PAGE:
Muli Mission Pods
Muli Mission Pods

It remains an interesting option for off-board stores carriage and remember, ASW is the least likely to be used across the broad spectrum of mission requirements.

The most difficult problems with operating an unmanned aircraft in this role is that of weather resistance, airspace management and bandwidth availability. These are not trivial problems to address, it would seem the MoD have assessed the challenges and came to the conclusion that they would not be cost effective in solving for the MPA role and it would be hard to disagree.

I do, however, find the combination of ultra long range/endurance unmanned aircraft and a shorter ranged manned aircraft that can carry stores to be an interesting option and worthy of consideration.

A Canadian Option

If unmanned, the Boeing Bombardier 605 or Embraer EMB 145 MP are not compelling, for one reason or another, are there any other possibilities?

The Canadian American Strategic Review have a interesting proposal.

[browser-shot width=”600″ url=”http://www.casr.ca/ai-boeing-msa-global-express.htm”]

They describe how the Canadian CP-140 Aurora (P3 derivative) life extension will only deliver ten aircraft at a very high cost and with a finite lifespan. The current project to look beyond the CP-140 is called the Canadian Multi-Mission Aircraft (CMA) and is considering the usual P8 shaped suspects but has also received a solicitation from Bombardier using their Global Express aircraft, as mentioned above, much larger and capable than the Challenger 605 derived system proposed by Boeing.

Timelines for the CMA are broadly co-terminus with a possible UK MPA, starting work around 2015 with aircraft starting to come into service a decade later. Nothing is certain with major Canadian defence projects and they certainly have their own collection of problems but a UK-Canadian collaboration, with either Boeing or Airbus providing the mission systems holds a certain appeal. There were also some reports that pointed to a Canadian preference for a two tier fleet, an absolute minimum of P8’s with the majority of tasks being carried out by either an Airbus C295 or Bombardier business jet derivative.  The utility of Canadian Auroras over Libya where they provided overland ISTAR in support of naval gunfire support, bomb damage assessment and other tasks will also no doubt be fed into any future programme requirements as will the increasing importance of the high Arctic  Long range and high endurance obviously become key requirements.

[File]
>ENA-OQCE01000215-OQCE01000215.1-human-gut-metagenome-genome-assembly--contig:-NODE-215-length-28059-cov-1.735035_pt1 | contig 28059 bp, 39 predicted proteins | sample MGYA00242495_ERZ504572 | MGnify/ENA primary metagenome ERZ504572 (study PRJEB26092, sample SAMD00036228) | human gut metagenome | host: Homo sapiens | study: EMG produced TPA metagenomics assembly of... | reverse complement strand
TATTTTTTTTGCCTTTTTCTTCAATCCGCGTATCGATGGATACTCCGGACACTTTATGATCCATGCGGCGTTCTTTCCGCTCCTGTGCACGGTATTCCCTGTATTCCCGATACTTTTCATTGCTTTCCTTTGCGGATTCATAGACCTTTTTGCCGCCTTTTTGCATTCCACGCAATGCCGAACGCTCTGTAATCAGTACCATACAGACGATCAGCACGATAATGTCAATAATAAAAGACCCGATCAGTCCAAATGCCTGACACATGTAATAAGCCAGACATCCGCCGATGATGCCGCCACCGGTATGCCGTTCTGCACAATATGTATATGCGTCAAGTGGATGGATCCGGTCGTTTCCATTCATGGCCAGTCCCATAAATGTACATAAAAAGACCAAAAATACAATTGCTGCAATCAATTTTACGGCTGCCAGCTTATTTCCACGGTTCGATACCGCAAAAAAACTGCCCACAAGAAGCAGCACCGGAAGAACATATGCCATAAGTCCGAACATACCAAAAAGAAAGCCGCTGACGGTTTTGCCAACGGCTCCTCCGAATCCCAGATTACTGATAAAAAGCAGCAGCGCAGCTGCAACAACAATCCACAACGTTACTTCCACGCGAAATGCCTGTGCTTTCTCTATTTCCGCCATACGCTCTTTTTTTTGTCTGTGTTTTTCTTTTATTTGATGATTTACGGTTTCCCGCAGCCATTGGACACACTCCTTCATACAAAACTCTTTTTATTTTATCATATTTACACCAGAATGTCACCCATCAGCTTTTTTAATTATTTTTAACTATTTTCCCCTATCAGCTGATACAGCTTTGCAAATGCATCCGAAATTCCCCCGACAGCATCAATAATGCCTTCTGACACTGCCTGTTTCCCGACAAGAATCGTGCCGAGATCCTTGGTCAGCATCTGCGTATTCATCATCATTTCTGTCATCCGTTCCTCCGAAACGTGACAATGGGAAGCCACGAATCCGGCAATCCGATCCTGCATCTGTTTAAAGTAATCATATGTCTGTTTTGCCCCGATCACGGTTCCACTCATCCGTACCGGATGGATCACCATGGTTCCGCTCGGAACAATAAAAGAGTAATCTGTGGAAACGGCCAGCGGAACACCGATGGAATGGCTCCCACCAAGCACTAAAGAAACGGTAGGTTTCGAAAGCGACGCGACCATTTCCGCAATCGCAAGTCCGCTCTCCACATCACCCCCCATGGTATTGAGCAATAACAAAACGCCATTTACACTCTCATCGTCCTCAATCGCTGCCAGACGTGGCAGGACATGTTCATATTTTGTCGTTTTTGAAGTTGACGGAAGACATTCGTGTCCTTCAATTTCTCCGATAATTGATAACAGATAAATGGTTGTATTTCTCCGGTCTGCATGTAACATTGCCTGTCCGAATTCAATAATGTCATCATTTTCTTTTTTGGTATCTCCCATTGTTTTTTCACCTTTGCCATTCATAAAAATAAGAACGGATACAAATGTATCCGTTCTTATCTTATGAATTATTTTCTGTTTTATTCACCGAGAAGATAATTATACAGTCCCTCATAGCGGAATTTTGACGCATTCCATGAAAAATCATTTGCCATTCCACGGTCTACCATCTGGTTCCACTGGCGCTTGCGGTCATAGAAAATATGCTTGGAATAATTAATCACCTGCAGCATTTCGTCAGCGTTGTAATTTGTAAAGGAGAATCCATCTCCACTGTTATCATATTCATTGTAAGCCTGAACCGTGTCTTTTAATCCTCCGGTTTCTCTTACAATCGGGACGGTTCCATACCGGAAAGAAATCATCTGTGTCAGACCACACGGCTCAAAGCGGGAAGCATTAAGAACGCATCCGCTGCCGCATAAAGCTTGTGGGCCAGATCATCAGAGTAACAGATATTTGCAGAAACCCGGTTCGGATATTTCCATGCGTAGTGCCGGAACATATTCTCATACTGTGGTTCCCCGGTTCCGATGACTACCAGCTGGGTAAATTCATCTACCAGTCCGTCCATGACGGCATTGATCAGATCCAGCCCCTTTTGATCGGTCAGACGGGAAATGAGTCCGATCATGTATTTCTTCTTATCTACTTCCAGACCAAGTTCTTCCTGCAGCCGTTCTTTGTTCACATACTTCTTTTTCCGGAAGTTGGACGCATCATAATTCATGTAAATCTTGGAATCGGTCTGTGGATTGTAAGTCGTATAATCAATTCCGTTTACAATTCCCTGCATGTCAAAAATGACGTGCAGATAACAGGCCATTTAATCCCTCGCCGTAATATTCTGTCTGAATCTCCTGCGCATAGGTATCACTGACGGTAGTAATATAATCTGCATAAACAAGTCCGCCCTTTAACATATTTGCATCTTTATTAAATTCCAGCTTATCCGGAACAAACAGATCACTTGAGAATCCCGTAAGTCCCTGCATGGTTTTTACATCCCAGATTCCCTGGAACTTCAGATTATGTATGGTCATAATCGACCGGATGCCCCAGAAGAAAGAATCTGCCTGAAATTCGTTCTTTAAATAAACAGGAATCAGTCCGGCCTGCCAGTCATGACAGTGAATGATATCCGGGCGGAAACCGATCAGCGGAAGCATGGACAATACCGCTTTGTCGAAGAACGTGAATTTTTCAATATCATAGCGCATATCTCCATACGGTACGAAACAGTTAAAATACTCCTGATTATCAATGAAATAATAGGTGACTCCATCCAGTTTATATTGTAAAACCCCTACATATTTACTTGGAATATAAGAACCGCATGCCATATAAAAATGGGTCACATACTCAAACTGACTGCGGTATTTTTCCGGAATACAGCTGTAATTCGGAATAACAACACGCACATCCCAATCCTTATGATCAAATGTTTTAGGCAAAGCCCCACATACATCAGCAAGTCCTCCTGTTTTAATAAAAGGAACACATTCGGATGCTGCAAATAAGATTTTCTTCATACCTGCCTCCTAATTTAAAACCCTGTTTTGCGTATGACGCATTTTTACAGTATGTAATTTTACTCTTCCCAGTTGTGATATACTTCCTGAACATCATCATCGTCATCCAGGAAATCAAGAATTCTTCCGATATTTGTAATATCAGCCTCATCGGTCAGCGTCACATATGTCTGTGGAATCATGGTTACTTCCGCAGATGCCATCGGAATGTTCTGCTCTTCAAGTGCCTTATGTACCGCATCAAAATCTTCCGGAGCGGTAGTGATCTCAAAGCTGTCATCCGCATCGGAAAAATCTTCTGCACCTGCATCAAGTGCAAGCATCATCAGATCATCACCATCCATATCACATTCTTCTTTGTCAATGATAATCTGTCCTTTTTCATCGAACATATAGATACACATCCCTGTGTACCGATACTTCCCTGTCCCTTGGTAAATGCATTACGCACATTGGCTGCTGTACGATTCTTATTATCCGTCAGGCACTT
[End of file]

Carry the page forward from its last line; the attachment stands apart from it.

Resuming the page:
Read more about the CMA here

Mark Collins at the always excellent 3DS blog wrote about this issue last year and highlighted a very interesting quote from Lt.-Gen. Yvan Blondin of the Royal Canadian Air Force;

We’ve had a big, four-engine plane because it needs range, it needs to fly for 12-14 hours, it needs to carry people in the back, it needs to carry torpedoes and all the sensors. Does the replacement also have to be big [and will there be any budget money for such a plane?]? If you look at what is available, you’ve got the Boeing P-8 and Lockheed Martin’s C-130J adapted for maritime operations, but all of these are big airplanes that cost a lot of money. And that puts pressure on the entire air force. What if I could do business differently in 20-30 years? What if I could use a smaller, cheaper airplane to carry just a few people with some equipment in the back, and combine it with a UAV, or even a couple of UAVs, controlled by the mother ship, that would be carrying the torpedoes and the sensors. We can see this coming on our horizon…